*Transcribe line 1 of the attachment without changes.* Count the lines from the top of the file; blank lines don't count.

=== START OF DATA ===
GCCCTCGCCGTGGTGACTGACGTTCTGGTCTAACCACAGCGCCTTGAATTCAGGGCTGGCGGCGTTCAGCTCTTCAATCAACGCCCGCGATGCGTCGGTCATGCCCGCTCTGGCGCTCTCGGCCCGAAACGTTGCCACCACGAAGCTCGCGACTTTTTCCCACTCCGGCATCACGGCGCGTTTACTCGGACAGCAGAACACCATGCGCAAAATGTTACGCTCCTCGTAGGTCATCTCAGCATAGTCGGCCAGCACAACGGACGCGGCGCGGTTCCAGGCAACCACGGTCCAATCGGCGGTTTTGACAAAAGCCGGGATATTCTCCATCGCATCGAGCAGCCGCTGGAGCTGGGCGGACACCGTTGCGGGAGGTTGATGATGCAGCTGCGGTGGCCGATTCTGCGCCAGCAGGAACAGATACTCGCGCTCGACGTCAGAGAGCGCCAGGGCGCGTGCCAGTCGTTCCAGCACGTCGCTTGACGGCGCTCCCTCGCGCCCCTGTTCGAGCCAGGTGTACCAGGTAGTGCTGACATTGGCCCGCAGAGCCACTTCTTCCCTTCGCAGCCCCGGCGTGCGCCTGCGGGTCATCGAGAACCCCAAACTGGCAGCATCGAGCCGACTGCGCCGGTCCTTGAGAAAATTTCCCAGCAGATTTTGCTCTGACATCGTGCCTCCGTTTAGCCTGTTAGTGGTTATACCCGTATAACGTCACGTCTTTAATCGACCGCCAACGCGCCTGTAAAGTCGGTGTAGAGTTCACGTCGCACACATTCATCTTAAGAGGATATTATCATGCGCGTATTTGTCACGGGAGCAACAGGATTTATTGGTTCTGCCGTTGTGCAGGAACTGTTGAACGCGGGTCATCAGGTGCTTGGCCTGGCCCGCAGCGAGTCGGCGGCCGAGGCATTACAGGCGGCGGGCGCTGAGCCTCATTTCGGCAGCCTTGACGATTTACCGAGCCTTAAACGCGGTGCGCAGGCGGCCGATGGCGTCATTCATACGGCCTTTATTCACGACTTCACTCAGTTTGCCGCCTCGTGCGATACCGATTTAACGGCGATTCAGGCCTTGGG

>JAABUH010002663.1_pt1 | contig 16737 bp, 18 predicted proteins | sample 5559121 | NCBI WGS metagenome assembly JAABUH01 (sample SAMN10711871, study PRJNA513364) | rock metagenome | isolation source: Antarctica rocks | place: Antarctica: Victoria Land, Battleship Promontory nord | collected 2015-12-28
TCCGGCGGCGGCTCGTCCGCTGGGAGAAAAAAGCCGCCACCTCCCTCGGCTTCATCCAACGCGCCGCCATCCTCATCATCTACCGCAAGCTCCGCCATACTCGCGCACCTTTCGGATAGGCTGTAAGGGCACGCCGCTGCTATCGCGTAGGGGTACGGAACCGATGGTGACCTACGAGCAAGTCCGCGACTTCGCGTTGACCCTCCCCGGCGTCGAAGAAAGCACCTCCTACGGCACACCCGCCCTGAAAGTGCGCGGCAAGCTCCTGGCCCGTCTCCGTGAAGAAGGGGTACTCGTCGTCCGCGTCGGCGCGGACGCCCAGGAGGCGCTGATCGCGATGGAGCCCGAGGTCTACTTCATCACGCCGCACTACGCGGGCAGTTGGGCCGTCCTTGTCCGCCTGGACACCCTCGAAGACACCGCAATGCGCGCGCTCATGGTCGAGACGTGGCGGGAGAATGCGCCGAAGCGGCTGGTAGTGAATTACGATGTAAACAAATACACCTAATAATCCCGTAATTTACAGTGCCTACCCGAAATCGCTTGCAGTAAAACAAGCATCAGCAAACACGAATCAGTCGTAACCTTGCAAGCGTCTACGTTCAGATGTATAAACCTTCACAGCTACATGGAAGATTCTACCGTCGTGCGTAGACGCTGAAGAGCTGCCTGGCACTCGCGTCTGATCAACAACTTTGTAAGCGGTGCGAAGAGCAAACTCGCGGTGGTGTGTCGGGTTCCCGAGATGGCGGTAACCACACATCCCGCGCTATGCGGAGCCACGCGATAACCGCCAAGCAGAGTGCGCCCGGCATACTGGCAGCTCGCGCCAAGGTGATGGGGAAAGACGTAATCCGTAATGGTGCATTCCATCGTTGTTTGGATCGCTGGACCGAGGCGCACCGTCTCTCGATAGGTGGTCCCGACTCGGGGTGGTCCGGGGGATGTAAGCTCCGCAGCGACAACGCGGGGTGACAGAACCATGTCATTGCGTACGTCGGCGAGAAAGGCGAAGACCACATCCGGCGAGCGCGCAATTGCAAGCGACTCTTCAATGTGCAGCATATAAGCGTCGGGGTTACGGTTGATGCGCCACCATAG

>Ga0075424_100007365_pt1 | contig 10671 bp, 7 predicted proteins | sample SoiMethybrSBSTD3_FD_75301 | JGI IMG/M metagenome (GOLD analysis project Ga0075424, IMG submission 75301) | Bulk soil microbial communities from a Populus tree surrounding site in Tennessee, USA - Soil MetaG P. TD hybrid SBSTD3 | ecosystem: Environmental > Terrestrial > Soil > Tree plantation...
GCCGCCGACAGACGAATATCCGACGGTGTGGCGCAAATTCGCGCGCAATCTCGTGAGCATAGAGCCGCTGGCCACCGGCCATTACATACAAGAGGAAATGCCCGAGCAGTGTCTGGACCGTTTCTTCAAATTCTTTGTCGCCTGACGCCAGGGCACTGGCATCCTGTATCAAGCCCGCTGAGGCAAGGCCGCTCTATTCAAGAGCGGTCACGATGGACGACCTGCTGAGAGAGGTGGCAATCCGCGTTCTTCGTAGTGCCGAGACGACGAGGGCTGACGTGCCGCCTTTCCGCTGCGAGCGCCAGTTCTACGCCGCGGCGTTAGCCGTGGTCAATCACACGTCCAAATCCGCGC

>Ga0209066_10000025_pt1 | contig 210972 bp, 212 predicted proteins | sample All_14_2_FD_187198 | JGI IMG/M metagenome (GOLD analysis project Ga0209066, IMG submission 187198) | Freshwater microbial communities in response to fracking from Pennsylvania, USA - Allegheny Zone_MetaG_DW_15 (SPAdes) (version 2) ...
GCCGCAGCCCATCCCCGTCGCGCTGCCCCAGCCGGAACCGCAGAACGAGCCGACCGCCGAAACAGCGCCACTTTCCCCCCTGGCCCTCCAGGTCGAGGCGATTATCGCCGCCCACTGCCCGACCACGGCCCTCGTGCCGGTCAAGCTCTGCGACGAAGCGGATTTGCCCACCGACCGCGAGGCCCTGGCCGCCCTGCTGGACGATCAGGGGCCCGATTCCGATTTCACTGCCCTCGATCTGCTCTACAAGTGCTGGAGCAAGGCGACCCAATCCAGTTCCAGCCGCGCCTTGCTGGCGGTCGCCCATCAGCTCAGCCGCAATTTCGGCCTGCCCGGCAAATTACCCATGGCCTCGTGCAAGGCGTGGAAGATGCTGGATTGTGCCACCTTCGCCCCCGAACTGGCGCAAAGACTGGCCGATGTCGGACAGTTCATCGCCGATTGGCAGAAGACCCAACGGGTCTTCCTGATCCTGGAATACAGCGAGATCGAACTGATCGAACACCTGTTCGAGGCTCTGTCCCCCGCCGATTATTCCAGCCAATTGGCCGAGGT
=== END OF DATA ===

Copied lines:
GCCCTCGCCGTGGTGACTGACGTTCTGGTCTAACCACAGCGCCTTGAATTCAGGGCTGGCGGCGTTCAGCTCTTCAATCAACGCCCGCGATGCGTCGGTCATGCCCGCTCTGGCGCTCTCGGCCCGAAACGTTGCCACCACGAAGCTCGCGACTTTTTCCCACTCCGGCATCACGGCGCGTTTACTCGGACAGCAGAACACCATGCGCAAAATGTTACGCTCCTCGTAGGTCATCTCAGCATAGTCGGCCAGCACAACGGACGCGGCGCGGTTCCAGGCAACCACGGTCCAATCGGCGGTTTTGACAAAAGCCGGGATATTCTCCATCGCATCGAGCAGCCGCTGGAGCTGGGCGGACACCGTTGCGGGAGGTTGATGATGCAGCTGCGGTGGCCGATTCTGCGCCAGCAGGAACAGATACTCGCGCTCGACGTCAGAGAGCGCCAGGGCGCGTGCCAGTCGTTCCAGCACGTCGCTTGACGGCGCTCCCTCGCGCCCCTGTTCGAGCCAGGTGTACCAGGTAGTGCTGACATTGGCCCGCAGAGCCACTTCTTCCCTTCGCAGCCCCGGCGTGCGCCTGCGGGTCATCGAGAACCCCAAACTGGCAGCATCGAGCCGACTGCGCCGGTCCTTGAGAAAATTTCCCAGCAGATTTTGCTCTGACATCGTGCCTCCGTTTAGCCTGTTAGTGGTTATACCCGTATAACGTCACGTCTTTAATCGACCGCCAACGCGCCTGTAAAGTCGGTGTAGAGTTCACGTCGCACACATTCATCTTAAGAGGATATTATCATGCGCGTATTTGTCACGGGAGCAACAGGATTTATTGGTTCTGCCGTTGTGCAGGAACTGTTGAACGCGGGTCATCAGGTGCTTGGCCTGGCCCGCAGCGAGTCGGCGGCCGAGGCATTACAGGCGGCGGGCGCTGAGCCTCATTTCGGCAGCCTTGACGATTTACCGAGCCTTAAACGCGGTGCGCAGGCGGCCGATGGCGTCATTCATACGGCCTTTATTCACGACTTCACTCAGTTTGCCGCCTCGTGCGATACCGATTTAACGGCGATTCAGGCCTTGGG